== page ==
Beryn Hammil of Corte Madera shows off an assortment of medallions made by her grandfather, artist Benno Elkan. A year ago she inherited several boxes that contained dozens of original photographs of his sculptures, a manuscript for his autobiography
and extensive notes and documentation of his life and career.
Photo By Jeff Vendsel
BY JIM WELTE
Marin Independent Journal
For Corte Madera interior designer Beryn Hammil, the blow the economic downturn dealt her business was a serendipitous one.
Just as Wall Street was crashing and her clients’ discretionary income was evaporating in the fall of 2008, her cousin Tony Elkan unloaded a half-dozen boxes belonging to her late grandfather, German-born British artist Benno Elkan. The boxes had spent the nearly 50 years since Benno Elkan’s death in storage, and Tony Elkan had kept them in his garage in Berkeley for 30 years.
What was supposed to be a five-minute drop-off-and-run turned into an eye-popping, gasp-inducing discovery of a nearly comprehensive account of Elkan’s life and career.
“It was astounding,” Hammil said.
German-born British artist Benno Elkan stands in front
of his most famous work, the Knesset Menorah,
given to Israel by British Parliament in the 1950s.
Inside the six boxes were reams of photos of Elkan’s sculptures, including one of the most famous pieces in Israel, a 15-foot high, 50-ton bronze menorah outside the Knesset in Jerusalem that was given by the British people to the still-new State of Israel in 1956. The work, which depicts the early history of the Jewish people, was in many ways Elkan’s crowning achievement in the years before his death in January 1960.
Elkan, who fled from Germany to England in 1933 amid the rising tide of Nazism and after receiving a letter ordering him to stop sculpting, was later knighted by Queen Elizabeth for his effort.
The boxes also included a manuscript of Elkan’s unpublished autobiography along with correspondence with some of the famous people of which he created bronze busts, including Winston Churchill, economist John Maynard Keynes, John D. Rockefeller, Italian conductor Arturo Toscanini and Chaim Weizmann, the first president of Israel.
The boxes had a clown car effect, as her grandfather’s memories kept pouring out of them. Hammil had been familiar with some of Elkan’s work, but the enormity of it all was overwhelming. As she dug deeper and deeper, it became clear to Hammil that what started as a simple storage project was turning into much more than that.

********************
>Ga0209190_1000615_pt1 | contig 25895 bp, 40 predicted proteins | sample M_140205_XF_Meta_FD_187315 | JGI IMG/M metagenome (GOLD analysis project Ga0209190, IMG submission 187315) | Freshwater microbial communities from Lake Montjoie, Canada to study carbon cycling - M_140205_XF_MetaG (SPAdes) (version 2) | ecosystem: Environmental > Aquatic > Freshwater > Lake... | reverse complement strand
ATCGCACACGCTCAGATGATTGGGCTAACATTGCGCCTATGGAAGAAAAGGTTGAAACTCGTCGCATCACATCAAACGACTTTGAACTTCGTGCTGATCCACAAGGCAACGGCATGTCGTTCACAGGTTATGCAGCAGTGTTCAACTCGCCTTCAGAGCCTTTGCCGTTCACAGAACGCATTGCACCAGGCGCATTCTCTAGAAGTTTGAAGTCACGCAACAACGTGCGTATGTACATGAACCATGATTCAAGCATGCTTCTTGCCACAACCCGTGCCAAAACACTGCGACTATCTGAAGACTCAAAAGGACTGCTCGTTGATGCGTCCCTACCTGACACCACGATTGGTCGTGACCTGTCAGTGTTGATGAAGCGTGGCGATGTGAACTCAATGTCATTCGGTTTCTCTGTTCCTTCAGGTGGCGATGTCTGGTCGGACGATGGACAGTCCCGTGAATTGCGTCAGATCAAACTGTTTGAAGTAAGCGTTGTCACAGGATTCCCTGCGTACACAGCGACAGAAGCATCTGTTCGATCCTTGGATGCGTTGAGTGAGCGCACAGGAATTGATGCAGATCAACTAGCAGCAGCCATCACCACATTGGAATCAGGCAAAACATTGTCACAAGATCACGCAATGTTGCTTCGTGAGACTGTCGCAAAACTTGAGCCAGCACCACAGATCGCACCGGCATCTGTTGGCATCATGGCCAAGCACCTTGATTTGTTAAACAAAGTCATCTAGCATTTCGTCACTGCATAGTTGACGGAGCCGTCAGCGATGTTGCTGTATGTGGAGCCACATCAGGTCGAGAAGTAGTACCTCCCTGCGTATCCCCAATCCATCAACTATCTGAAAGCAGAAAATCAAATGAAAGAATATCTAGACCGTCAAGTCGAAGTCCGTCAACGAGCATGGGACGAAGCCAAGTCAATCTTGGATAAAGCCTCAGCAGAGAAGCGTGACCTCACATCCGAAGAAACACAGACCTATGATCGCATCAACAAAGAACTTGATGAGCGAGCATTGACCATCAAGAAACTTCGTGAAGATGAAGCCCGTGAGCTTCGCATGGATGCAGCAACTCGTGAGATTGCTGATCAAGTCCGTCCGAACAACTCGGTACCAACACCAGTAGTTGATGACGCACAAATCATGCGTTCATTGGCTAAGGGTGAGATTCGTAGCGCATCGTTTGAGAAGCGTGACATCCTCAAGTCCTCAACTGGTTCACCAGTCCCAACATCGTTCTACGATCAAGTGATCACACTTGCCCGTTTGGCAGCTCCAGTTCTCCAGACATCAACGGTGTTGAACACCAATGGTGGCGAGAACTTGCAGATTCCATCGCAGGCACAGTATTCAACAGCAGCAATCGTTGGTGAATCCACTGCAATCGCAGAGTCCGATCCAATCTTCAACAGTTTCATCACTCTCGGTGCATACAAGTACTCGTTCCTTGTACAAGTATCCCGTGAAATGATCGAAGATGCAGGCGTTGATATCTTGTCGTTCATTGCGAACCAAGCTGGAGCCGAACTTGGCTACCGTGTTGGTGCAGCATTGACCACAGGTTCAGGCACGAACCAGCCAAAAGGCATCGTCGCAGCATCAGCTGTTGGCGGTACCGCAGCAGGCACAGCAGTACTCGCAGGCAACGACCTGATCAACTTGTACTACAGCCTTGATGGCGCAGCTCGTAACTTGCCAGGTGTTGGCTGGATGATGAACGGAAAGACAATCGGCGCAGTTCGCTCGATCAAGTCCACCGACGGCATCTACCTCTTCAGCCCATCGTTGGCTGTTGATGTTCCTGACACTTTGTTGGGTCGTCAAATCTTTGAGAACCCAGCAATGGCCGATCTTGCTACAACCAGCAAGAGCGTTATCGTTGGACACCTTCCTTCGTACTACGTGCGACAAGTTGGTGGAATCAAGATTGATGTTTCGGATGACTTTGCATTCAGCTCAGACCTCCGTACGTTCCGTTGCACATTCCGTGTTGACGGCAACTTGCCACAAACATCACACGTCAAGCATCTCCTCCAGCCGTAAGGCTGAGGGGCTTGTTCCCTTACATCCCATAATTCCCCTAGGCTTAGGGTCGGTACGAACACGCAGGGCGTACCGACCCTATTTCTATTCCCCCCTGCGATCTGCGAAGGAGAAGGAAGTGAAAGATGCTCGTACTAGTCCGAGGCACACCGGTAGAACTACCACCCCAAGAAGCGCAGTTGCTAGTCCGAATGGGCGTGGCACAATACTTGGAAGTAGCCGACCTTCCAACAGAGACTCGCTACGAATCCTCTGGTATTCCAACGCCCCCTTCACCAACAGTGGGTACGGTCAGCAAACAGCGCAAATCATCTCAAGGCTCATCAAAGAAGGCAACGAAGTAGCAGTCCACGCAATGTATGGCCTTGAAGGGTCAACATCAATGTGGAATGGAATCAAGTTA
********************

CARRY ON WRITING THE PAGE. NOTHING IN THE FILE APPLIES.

“I said, ‘What am I going to do with this?’” she said. “I can’t put this under my bed in a box. This is too important. He was too important an artist.”
In the past year alone, Hammil has undertaken a number of projects to promote Elkan’s work and preserve his legacy. She has self-published a coffee table book about Elkan’s busts, and hopes to do another focused on the medallions he created.
She also connected with the director of the renowned Akademie der Kunst in Berlin, home to Germany’s national archives, who has since agreed to include Elkan’s materials in the archive. Elkan’s work officially will be unveiled at a state event at the Akademie in October.
“We are very sure that his art and opinions will persist, and we are keeping his memory alive here in the archive,” said Wolfgang Trautwein, the director of the archive at the Akademie. “He is an important person as an artist and he had a very interesting career.”
Hammil traveled to Berlin in September 2009 to see the new building that will house her grandfather’s archives. As she stood in the glass dome of the Reichstag building in Berlin with a panoramic view of the city, Hammil was overcome with what she had set out to do and actually making it happen.
“Here was all of Berlin in front of me, there was the German flag flying, and I could just feel the real sense of closure,” she said. “I feel like I’m bringing my grandfather home.”
Despite the sense of closure, Hammil harbors even broader goals for her grandfather’s work. She hopes to help create an exhibition of Elkan’s sculptures, and also wants to find a way to have Elkan’s final piece, a memorial to victims of the Holocaust that was abandoned in a warehouse after his death, recreated in some way. She said someone like Steven Spielberg, whose Survivors of the Shoah Visual History Foundation seeks to gather testimonies from Holocaust survivors, would be an ideal partner.
In many ways, a project that was dropped at her doorstep has become her life’s work.
“Not having children, I have often wondered as I get older, what mark will I leave? Somebody’s sofa? A nice paint color? That’s not it,” she said. “The mark that I’m going to be leaving is bringing my grandfather’s work to light again. That’s what my life is about. It really gives me a sense of purpose.”
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